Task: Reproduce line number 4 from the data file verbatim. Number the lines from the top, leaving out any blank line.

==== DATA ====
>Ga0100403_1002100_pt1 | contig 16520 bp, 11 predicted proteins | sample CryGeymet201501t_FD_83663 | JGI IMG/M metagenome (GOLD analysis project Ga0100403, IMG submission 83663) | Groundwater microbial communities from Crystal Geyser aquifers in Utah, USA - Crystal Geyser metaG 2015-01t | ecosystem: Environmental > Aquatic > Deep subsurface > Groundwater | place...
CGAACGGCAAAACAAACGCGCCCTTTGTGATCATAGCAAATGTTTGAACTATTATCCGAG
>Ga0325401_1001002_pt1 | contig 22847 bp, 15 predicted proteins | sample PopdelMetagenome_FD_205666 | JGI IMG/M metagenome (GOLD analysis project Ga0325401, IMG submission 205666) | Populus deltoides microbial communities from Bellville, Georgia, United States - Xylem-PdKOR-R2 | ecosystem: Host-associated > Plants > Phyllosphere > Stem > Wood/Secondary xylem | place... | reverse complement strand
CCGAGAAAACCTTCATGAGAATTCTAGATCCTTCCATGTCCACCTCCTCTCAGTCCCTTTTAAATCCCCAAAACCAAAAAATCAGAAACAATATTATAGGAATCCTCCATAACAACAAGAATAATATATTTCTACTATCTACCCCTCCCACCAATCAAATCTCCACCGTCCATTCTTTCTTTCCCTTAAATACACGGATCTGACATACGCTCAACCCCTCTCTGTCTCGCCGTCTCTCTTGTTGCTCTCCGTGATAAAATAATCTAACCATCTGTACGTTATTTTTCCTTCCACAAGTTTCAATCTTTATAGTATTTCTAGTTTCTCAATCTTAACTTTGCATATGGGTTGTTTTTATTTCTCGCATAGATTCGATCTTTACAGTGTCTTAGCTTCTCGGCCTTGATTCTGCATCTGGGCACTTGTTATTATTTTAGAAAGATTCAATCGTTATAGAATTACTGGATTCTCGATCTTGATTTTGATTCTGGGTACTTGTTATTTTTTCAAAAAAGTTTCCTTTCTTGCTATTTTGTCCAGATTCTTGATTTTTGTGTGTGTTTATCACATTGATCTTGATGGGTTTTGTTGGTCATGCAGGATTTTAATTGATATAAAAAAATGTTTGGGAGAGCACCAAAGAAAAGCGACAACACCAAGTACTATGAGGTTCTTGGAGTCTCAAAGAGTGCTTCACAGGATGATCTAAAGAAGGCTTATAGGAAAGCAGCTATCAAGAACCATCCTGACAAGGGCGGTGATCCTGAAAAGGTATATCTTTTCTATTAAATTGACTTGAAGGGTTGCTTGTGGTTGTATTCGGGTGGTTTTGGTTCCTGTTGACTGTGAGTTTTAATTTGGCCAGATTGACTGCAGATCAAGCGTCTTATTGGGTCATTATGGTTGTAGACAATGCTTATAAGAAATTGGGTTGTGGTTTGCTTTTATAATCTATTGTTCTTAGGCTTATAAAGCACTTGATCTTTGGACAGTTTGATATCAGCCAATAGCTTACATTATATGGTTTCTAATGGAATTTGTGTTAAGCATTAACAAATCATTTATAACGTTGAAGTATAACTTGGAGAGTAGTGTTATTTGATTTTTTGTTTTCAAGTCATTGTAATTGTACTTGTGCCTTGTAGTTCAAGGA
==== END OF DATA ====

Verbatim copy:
CCGAGAAAACCTTCATGAGAATTCTAGATCCTTCCATGTCCACCTCCTCTCAGTCCCTTTTAAATCCCCAAAACCAAAAAATCAGAAACAATATTATAGGAATCCTCCATAACAACAAGAATAATATATTTCTACTATCTACCCCTCCCACCAATCAAATCTCCACCGTCCATTCTTTCTTTCCCTTAAATACACGGATCTGACATACGCTCAACCCCTCTCTGTCTCGCCGTCTCTCTTGTTGCTCTCCGTGATAAAATAATCTAACCATCTGTACGTTATTTTTCCTTCCACAAGTTTCAATCTTTATAGTATTTCTAGTTTCTCAATCTTAACTTTGCATATGGGTTGTTTTTATTTCTCGCATAGATTCGATCTTTACAGTGTCTTAGCTTCTCGGCCTTGATTCTGCATCTGGGCACTTGTTATTATTTTAGAAAGATTCAATCGTTATAGAATTACTGGATTCTCGATCTTGATTTTGATTCTGGGTACTTGTTATTTTTTCAAAAAAGTTTCCTTTCTTGCTATTTTGTCCAGATTCTTGATTTTTGTGTGTGTTTATCACATTGATCTTGATGGGTTTTGTTGGTCATGCAGGATTTTAATTGATATAAAAAAATGTTTGGGAGAGCACCAAAGAAAAGCGACAACACCAAGTACTATGAGGTTCTTGGAGTCTCAAAGAGTGCTTCACAGGATGATCTAAAGAAGGCTTATAGGAAAGCAGCTATCAAGAACCATCCTGACAAGGGCGGTGATCCTGAAAAGGTATATCTTTTCTATTAAATTGACTTGAAGGGTTGCTTGTGGTTGTATTCGGGTGGTTTTGGTTCCTGTTGACTGTGAGTTTTAATTTGGCCAGATTGACTGCAGATCAAGCGTCTTATTGGGTCATTATGGTTGTAGACAATGCTTATAAGAAATTGGGTTGTGGTTTGCTTTTATAATCTATTGTTCTTAGGCTTATAAAGCACTTGATCTTTGGACAGTTTGATATCAGCCAATAGCTTACATTATATGGTTTCTAATGGAATTTGTGTTAAGCATTAACAAATCATTTATAACGTTGAAGTATAACTTGGAGAGTAGTGTTATTTGATTTTTTGTTTTCAAGTCATTGTAATTGTACTTGTGCCTTGTAGTTCAAGGA